Research by Chronological Order


Published in Uncategorised
Thursday, 11 April 2013 Written by

Politicians frequently blame inflation on greedy corporations, commodity or energy price increases, or on an “overheated” economy (a Keynesian concept).  However, prices should remain relatively stable as long as the amount of money in the system remains constant.  That is because an increase in one good means there is less money to spend, or less demand, for another good, thereby causing the price of the second good to fall.  Thus, the net effects will leave the general price level unchanged.

Such red herrings for inflation as “overheated” economies avoid the central fact: that money, like any other good, has a price set by supply and demand. So, what actually causes rising prices?    Milton Friedman correctly observed that “inflation is always and everywhere a monetary phenomenon.”  Since the demand for money does not typically change significantly, it must be money printing and the increase in supply of money itself that causes prices to rise.

In the United States, money creation is caused by both the Federal Reserve and the fractional reserve banking system.  Since its inception a century ago, The Federal Reserve has been increasing the money supply.  Banks further leverage this money supply by lending more money than they have in deposits.  The word “fractional” in fractional reserve means banks hold only a fraction of what can be demanded from them at any given time.

In the U.S., the last several years have witnessed a never before seen expansion of the money supply.  Although the timing of the emergence of price inflation can only be estimated, the correlation with money supply growth is indisputable.


Published in Uncategorised
Thursday, 11 April 2013 Written by

Economic fluctuations have existed throughout history (e.g., a failed crop or a technological innovation which disrupts a particular industry), but such fluctuations were not cyclical until the 19th century.  Unfortunately, these business cycles coincided with the Industrial Revolution, and hence capitalism was blamed.  But that century birthed another institution: central banking.  Which is responsible for business cycles? 

To be viable, a business cycle theory needs to explain three phenomena which are always observed:

  • The cluster of error in judgment by businesses.  Why do successful businesses, having survived their competitors by better planning for the future, suddenly suffer losses en masse?
  • The greater cyclicality experienced by industries producing capital goods (e.g., construction, machinery & equipment, etc.) relative to that of consumer-goods industries (e.g., food, pharmaceuticals, etc.)  Why do companies in the capital-goods industries perform better (during the “boom” of a business cycle) and then worse (during a recession) than companies in the consumer-goods industries?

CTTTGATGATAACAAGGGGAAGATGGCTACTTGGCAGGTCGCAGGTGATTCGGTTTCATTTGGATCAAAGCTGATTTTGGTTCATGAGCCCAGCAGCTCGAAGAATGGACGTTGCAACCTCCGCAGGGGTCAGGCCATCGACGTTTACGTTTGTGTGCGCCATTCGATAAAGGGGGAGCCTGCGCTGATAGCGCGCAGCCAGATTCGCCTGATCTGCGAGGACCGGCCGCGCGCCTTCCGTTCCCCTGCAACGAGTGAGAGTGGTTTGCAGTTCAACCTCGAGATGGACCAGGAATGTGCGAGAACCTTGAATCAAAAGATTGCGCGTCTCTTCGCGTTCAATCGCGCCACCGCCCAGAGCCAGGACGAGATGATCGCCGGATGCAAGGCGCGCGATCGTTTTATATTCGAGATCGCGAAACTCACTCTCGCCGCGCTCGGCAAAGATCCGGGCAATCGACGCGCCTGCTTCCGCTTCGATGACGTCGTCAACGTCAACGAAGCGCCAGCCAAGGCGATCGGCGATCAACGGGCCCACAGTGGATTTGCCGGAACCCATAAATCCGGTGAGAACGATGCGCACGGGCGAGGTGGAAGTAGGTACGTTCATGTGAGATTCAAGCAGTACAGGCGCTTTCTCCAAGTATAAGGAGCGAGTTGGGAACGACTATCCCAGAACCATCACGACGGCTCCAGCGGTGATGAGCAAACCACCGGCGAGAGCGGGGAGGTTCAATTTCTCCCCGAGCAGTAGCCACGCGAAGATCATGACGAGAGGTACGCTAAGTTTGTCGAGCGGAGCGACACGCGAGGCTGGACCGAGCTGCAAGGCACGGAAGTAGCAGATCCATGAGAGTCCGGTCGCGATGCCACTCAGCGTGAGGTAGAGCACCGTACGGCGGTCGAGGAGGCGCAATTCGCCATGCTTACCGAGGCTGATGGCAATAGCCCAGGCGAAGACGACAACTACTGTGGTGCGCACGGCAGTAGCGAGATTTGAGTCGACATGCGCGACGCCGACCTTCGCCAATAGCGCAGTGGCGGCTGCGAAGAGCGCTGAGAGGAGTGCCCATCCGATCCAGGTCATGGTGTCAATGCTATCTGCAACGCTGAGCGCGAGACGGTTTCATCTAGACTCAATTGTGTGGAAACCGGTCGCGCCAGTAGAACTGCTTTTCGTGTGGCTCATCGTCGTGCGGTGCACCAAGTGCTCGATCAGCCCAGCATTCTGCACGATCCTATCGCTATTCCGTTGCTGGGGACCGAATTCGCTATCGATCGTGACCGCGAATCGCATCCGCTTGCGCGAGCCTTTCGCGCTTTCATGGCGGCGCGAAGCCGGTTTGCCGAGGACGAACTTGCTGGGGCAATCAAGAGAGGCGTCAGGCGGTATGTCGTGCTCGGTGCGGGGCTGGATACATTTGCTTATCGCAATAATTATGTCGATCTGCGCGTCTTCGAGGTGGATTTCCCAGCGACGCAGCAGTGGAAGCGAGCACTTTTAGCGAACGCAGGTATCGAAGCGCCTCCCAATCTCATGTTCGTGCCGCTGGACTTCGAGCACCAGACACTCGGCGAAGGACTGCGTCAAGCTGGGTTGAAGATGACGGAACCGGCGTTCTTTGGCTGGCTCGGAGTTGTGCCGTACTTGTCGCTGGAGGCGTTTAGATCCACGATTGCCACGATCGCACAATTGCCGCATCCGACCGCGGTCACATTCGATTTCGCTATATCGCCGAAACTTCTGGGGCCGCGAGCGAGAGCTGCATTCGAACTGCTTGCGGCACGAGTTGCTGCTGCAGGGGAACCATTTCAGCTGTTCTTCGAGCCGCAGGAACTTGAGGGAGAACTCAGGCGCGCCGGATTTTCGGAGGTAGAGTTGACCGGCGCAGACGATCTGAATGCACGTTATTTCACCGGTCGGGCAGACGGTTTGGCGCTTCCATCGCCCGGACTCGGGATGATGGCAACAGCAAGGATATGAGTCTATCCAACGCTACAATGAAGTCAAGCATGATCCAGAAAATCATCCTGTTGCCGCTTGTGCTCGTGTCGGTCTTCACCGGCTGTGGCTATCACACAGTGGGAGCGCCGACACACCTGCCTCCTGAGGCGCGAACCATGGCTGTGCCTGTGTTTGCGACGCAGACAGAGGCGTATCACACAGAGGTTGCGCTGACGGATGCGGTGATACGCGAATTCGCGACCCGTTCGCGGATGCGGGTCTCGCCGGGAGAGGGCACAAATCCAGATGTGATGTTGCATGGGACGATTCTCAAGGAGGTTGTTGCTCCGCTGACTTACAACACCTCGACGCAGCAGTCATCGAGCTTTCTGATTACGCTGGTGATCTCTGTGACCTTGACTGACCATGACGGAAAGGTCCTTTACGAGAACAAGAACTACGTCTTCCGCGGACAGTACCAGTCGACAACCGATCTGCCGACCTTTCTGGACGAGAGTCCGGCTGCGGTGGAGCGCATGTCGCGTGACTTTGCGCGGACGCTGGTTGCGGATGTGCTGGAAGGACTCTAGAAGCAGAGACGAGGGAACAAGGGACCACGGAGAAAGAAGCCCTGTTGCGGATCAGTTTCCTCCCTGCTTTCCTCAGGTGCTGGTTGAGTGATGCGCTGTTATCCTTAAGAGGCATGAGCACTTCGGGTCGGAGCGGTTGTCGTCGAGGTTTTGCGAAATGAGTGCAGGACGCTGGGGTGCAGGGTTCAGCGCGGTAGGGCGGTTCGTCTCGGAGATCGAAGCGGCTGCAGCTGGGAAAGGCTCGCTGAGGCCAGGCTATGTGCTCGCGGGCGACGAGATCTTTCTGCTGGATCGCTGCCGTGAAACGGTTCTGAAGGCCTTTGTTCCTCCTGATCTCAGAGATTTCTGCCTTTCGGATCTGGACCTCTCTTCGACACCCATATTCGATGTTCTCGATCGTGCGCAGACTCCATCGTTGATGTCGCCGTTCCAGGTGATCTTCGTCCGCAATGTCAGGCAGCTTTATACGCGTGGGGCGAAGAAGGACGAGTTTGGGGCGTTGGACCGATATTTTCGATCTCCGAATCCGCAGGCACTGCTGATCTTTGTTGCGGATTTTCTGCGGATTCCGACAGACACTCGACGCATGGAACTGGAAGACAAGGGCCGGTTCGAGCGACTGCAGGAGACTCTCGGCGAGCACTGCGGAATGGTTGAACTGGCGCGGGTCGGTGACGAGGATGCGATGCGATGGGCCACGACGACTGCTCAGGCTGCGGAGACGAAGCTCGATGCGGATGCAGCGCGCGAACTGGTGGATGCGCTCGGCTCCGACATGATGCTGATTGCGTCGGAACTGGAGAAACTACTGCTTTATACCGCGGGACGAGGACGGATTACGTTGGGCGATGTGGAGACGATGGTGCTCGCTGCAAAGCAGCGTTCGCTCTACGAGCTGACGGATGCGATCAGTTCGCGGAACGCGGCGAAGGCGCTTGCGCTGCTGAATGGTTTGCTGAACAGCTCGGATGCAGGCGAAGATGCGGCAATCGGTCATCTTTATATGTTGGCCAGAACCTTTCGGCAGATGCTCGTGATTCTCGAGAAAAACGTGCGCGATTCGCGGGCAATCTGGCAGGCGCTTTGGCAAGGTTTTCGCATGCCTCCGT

• The rise and then fall in the money supply.  Why does every “boom” period of the business cycle shadow an increase in the supply of money while there is sometimes (but not always) a reduction in the supply of money during a recession?

To explain these, the Austrian theory depicts a typical business cycle as follows:  In the beginning, the government increases the supply of money, which artificially decreases interest rates.  Interest rates are a universal market signal to all businesses, so suddenly investments which previously appeared unprofitable now make economic sense.  However, the attractiveness of these projects is a mirage.  These borrowed funds are actually being “malinvested” given the “true” level of interest rates absent the artificial stimulus.  As investments in the capital-goods industry projects are the longest dated, they are the most sensitive to changes in interest rates.  This makes them the most prone to downturns. 

As the central banks continue to increase the money supply, they eventually risk significant inflation or a financially unstable banking system.  At this point, the central bank may choose to limit their money printing, triggering an ensuing downturn and disruptive liquidation of the malinvestments made on the premise of artificially low interest rates.  This is known as a recession.  Recessions, while they may be postponed, cannot be avoided.  As Ludwig von Mises wrote:

There is no means of avoiding the final collapse of a boom brought about by credit expansion.  The alternative is only whether the crisis should come sooner as the result of a voluntary abandonment of further credit expansion, or later as a final and total catastrophe of the currency system involved.

To “fix” or “stop” a recession, central banks return to printing more money, sowing the seeds of the next boom and bust cycle.   The Austrian theory of the business cycle thereby explains the cyclical nature of economic fluctuations.  It also describes causes for the three phenomena observed in every cycle.  Finally, the theory accounts for the historical timing of business cycles.  Specifically, why they primarily originated in the 19th century and have become more pronounced in the U.S. since the establishment of the Federal Reserve in 1913.